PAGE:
Skip to main content
map of panhandle

In 2016, FWRI researchers began a 10-year project to restore bay scallops to self-sustaining levels in Florida’s Panhandle.  The project is funded by restoration money set aside after the Deepwater Horizon oil spill and is intended to increase recreational fishing opportunities in the Florida Panhandle.  The goal of the project is to both increase depleted scallop populations in some bays, and reintroduce scallops in other suitable areas from which scallops have disappeared.  Restoration efforts are focused on coastal estuaries within the Florida Panhandle that have been divided into 5 regions, as shown on the map. 

FWRI scientists are using a 3-pronged approach to enhance bay scallop populations within targeted restoration areas in the Florida Panhandle: 

  1. Install cages holding groups of 50 adult bay scallops
    Since the project began, FWRI scientists have worked with community members in Port St. Joe to collect scallops prior to the opening of the scallop season and place them in cages in an exclusion zone in St. Joseph Bay that is protected from harvest.  In addition, every year adult scallops are transported from St. Joseph Bay to a hatchery which then provides scientists with juvenile scallops the following year.  There are currently about 50 cages holding both wild and hatchery-produced scallops in an exclusion zone in St. Joseph Bay.  Placing scallops in cages protects them from predators and scalloping humans while also increasing the likelihood that scallops will successfully produce offspring during spawning season. In addition, FWRI scientists are currently asking the communities around St. Joseph and St. Andrew Bays to help restore scallops.  If you are a member of these communities and you are interested in helping to restore scallops in these bays, you can help by volunteering to become a ‘scallop-sitter’. 
  2. Release of hatchery-reared bay scallop larvae
    Scientists work with a commercial hatchery to spawn adult scallops collected from Florida waters.  Bay scallop larvae will then be collected from the hatchery and released into the areas targeted for restoration.  Bay scallop larvae are typically vulnerable to predation, starvation, and may drift away from ideal settlement areas.  This process will help to increase the number of larvae that survive to settle and eventually develop into adults.
  3. Release of hatchery-reared or naturally-harvested juvenile bay scallops (spat)
    Some bay scallop larvae from the hatchery will be held until they develop into juveniles.  These juvenile bay scallops, or spat, will then be released into areas with low densities of bay scallops.  Researchers will also collect juvenile scallops using settlement collectors (described in the “Juvenile Monitoring” section).  The spat from the underwater collectors will also be released into areas targeted for restoration.  This process could potentially reduce predation pressure on small scallops until a minimum size of ~25mm is achieved.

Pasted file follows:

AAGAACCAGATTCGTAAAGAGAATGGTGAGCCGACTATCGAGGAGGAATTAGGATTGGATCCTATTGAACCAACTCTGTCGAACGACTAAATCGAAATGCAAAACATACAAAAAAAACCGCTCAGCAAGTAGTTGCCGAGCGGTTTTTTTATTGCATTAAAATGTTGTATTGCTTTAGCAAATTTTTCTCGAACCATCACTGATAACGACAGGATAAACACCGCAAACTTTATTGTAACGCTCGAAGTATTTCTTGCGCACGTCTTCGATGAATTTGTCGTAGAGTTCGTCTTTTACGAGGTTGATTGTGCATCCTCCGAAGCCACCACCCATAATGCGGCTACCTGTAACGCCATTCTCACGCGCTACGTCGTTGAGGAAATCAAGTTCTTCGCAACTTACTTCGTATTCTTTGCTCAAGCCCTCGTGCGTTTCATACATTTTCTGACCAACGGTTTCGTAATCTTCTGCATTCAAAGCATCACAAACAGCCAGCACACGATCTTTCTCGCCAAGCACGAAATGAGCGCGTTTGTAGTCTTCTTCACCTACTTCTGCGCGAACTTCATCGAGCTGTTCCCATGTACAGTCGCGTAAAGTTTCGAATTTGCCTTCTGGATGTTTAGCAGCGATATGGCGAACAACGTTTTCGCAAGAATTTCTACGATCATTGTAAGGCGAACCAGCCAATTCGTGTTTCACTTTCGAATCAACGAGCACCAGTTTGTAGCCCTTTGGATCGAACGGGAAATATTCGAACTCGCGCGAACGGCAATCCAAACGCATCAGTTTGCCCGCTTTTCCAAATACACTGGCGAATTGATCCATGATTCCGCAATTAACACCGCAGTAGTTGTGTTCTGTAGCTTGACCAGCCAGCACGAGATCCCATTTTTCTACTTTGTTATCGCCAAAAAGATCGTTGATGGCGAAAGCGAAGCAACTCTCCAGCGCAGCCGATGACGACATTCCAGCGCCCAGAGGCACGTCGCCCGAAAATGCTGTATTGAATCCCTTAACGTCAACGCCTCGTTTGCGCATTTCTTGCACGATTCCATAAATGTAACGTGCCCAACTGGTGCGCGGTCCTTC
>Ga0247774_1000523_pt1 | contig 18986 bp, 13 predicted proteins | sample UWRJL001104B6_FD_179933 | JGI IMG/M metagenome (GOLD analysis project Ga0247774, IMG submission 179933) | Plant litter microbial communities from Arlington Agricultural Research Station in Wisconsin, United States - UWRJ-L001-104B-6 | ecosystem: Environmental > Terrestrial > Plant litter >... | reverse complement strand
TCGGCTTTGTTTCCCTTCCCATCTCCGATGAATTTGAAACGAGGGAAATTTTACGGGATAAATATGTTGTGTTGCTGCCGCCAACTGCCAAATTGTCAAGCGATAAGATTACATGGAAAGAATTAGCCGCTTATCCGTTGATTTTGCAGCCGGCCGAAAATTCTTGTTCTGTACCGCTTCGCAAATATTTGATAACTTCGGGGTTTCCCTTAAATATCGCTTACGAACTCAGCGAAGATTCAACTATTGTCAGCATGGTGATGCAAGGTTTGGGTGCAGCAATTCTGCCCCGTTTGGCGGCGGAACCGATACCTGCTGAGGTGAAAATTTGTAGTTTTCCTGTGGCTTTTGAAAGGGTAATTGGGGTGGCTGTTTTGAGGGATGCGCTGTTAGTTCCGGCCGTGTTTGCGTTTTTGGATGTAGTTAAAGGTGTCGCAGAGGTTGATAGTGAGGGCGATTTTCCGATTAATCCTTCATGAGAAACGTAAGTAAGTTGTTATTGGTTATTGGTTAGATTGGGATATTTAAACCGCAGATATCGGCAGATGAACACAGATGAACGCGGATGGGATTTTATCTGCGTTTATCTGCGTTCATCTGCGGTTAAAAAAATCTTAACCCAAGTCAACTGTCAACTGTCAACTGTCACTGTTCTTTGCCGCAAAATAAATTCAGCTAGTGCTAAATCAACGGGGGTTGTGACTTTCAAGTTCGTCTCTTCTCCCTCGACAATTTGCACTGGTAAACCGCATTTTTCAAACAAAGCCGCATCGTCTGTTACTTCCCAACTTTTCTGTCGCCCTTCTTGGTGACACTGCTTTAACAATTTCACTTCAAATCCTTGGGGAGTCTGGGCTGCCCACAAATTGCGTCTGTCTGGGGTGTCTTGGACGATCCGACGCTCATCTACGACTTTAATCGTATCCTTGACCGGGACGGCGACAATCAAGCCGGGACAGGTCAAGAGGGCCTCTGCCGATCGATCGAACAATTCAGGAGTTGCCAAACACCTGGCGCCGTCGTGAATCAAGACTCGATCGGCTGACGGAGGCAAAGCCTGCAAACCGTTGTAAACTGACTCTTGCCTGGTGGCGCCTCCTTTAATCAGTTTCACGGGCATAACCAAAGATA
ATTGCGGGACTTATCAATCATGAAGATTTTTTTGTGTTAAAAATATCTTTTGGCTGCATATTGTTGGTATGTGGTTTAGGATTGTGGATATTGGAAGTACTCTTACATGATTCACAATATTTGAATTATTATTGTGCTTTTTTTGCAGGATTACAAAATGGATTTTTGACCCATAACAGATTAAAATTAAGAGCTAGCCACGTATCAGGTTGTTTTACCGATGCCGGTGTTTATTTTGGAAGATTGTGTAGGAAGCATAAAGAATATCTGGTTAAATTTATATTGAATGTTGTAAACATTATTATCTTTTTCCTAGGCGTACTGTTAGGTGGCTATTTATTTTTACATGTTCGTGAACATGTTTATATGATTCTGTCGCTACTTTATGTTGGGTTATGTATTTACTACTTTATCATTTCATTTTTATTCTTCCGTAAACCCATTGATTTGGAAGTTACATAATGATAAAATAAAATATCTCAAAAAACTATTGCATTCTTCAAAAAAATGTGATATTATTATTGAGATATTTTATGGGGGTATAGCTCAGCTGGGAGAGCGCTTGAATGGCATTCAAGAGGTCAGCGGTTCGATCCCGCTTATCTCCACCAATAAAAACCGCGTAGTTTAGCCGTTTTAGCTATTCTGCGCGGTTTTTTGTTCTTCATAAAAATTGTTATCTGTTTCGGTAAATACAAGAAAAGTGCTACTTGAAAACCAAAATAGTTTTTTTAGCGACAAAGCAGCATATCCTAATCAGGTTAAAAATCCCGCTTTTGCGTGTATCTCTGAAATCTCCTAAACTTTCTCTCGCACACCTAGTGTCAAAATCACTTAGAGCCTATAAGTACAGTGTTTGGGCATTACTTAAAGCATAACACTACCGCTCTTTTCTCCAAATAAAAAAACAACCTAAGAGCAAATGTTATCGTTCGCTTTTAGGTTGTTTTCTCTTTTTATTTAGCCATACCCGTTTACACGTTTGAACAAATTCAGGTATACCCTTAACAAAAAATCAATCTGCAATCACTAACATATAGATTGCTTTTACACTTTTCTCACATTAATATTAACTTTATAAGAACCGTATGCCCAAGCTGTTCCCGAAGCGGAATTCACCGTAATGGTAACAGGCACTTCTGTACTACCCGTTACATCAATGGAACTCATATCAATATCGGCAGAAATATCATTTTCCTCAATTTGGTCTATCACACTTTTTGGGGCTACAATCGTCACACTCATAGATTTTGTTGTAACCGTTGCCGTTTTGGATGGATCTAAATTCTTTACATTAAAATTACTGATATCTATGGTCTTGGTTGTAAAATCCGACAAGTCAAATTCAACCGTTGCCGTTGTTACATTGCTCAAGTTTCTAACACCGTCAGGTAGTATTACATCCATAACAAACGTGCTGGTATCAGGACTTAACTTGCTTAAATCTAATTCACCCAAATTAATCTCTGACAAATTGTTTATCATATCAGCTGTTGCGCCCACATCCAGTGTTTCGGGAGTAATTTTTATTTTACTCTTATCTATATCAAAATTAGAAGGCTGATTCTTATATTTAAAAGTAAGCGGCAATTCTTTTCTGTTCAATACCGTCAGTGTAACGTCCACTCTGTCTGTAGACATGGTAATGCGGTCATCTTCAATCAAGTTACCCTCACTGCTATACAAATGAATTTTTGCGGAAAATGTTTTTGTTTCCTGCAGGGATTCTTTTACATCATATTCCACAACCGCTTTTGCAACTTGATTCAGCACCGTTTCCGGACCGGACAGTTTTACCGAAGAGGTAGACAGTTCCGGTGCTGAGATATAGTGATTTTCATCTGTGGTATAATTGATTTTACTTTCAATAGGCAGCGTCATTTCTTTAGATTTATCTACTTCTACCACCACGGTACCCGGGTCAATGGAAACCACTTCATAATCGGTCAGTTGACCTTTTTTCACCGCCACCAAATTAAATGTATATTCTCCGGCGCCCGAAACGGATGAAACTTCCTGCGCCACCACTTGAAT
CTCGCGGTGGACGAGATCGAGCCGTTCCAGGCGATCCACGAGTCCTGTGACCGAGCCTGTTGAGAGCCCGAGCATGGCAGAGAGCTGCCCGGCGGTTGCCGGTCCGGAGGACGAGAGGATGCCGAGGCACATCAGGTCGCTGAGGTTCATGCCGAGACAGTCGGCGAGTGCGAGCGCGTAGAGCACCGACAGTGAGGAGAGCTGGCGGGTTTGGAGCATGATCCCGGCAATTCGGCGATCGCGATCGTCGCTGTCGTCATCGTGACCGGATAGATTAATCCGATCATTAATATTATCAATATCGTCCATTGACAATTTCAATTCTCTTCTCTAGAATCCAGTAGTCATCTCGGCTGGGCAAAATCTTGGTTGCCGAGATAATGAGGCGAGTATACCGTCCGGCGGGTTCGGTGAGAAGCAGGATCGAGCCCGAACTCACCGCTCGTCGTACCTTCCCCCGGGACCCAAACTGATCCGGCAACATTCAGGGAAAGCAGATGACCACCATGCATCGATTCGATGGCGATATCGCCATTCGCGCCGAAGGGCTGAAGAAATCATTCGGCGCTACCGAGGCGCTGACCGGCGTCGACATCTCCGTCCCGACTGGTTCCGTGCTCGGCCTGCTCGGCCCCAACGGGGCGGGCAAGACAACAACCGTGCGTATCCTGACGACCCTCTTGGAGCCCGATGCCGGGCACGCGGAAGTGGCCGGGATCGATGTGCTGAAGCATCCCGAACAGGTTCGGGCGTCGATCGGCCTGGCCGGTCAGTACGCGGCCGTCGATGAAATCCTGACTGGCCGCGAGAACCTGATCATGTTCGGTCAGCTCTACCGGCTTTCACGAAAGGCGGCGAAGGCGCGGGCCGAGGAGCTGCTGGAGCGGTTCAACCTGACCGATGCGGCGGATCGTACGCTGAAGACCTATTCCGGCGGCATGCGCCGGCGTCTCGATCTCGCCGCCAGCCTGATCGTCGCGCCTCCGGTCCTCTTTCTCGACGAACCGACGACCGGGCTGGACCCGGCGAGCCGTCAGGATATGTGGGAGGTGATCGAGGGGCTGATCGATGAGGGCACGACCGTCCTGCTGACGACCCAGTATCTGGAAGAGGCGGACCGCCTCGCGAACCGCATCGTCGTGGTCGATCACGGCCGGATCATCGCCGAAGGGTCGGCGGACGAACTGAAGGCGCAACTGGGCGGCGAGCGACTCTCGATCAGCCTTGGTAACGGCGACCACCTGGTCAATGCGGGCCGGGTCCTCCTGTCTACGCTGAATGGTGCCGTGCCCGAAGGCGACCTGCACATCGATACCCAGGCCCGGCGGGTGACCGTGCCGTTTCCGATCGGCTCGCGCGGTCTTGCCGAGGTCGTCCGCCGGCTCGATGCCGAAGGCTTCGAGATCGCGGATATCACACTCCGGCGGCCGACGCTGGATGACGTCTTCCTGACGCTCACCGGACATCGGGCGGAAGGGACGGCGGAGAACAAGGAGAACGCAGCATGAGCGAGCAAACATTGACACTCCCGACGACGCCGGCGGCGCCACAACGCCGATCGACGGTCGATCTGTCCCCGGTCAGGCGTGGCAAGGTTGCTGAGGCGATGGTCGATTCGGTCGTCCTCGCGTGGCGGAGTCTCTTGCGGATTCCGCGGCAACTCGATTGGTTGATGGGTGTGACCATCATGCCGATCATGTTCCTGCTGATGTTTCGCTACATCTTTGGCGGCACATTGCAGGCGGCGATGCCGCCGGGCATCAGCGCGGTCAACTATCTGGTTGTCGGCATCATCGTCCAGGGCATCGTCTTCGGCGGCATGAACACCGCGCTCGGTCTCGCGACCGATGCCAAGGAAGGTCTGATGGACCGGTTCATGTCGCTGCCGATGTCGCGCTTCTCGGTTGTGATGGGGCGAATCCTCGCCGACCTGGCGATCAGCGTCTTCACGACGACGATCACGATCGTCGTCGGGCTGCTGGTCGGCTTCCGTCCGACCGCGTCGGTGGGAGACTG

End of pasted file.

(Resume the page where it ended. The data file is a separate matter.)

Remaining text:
aerial view of boats in water

Evaluating harvest of bay scallops

The recreational harvest of bay scallops will be assessed by FWRI researchers to help them evaluate harvest pressure and the population size of bay scallops in the Florida Panhandle.  The scientists will use 2 primary methods during the 3-month recreational harvesting season to evaluate recreational use:

  1. Boat counts
    Scientists will count boats in areas open to bay scallop harvest by conducting both aerial surveys and visual surveys on the water.  Additionally, researchers will count trailers in the parking lots of marinas near areas open to bay scallop harvest.

  2. Surveys of scallopers
    Surveying scallopers will help FWRI scientists understand how many people are able to enjoy the experience of scalloping in Florida.  Reports by scallopers will also help biologists generate population models and identify long-term trends.  Scientists will use shore-based surveys, which are conducted at the dock as people come back after a day of scalloping.  They will also use online surveys to make public participation as easy as possible. 

How will FWRI scientists know if these restoration efforts work to help enhance bay scallop populations in the Panhandle?

Researchers will need to continually monitor bay scallop populations within the Florida Panhandle to determine whether their restoration efforts are succeeding.  They will monitor both adult and juvenile bay scallops in the targeted restoration regions using two different methods.  To check on the status of adult bay scallop populations, researchers conduct annual swimming surveys in the seagrass areas in which bay scallops are typically found.  They will use the same methods described in the “Population Monitoring” to determine the abundance, distribution, and resilience of bay scallop populations in the restoration areas.  Juvenile scallops will be monitored monthly using the settlement collectors described in the “Juvenile Monitoring”.  This will enable scientists to measure recruitment rates and the health of bay scallop populations.